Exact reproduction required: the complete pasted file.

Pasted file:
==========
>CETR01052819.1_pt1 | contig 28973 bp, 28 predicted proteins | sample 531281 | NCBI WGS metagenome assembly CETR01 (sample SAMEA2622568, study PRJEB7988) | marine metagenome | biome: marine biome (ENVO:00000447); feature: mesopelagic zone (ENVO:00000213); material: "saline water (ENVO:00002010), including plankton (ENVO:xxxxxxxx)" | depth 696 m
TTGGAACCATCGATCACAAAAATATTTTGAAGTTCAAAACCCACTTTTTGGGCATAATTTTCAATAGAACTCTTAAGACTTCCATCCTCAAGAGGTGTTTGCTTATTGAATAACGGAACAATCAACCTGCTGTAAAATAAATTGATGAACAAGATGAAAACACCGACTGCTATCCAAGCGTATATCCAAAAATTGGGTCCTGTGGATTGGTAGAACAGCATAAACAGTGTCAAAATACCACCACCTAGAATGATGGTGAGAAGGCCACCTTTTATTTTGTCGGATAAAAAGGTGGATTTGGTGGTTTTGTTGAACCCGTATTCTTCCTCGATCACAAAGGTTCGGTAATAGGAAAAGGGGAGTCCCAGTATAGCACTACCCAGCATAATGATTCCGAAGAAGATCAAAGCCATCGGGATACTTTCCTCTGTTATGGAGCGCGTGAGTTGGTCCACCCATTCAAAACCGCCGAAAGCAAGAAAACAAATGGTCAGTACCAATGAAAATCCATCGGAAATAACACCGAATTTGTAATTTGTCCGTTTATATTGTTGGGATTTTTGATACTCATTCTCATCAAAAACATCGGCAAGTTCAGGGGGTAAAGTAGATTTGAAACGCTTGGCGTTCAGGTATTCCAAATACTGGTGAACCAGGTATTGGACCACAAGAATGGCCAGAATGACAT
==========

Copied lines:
>CETR01052819.1_pt1 | contig 28973 bp, 28 predicted proteins | sample 531281 | NCBI WGS metagenome assembly CETR01 (sample SAMEA2622568, study PRJEB7988) | marine metagenome | biome: marine biome (ENVO:00000447); feature: mesopelagic zone (ENVO:00000213); material: "saline water (ENVO:00002010), including plankton (ENVO:xxxxxxxx)" | depth 696 m
TTGGAACCATCGATCACAAAAATATTTTGAAGTTCAAAACCCACTTTTTGGGCATAATTTTCAATAGAACTCTTAAGACTTCCATCCTCAAGAGGTGTTTGCTTATTGAATAACGGAACAATCAACCTGCTGTAAAATAAATTGATGAACAAGATGAAAACACCGACTGCTATCCAAGCGTATATCCAAAAATTGGGTCCTGTGGATTGGTAGAACAGCATAAACAGTGTCAAAATACCACCACCTAGAATGATGGTGAGAAGGCCACCTTTTATTTTGTCGGATAAAAAGGTGGATTTGGTGGTTTTGTTGAACCCGTATTCTTCCTCGATCACAAAGGTTCGGTAATAGGAAAAGGGGAGTCCCAGTATAGCACTACCCAGCATAATGATTCCGAAGAAGATCAAAGCCATCGGGATACTTTCCTCTGTTATGGAGCGCGTGAGTTGGTCCACCCATTCAAAACCGCCGAAAGCAAGAAAACAAATGGTCAGTACCAATGAAAATCCATCGGAAATAACACCGAATTTGTAATTTGTCCGTTTATATTGTTGGGATTTTTGATACTCATTCTCATCAAAAACATCGGCAAGTTCAGGGGGTAAAGTAGATTTGAAACGCTTGGCGTTCAGGTATTCCAAATACTGGTGAACCAGGTATTGGACCACAAGAATGGCCAGAATGACAT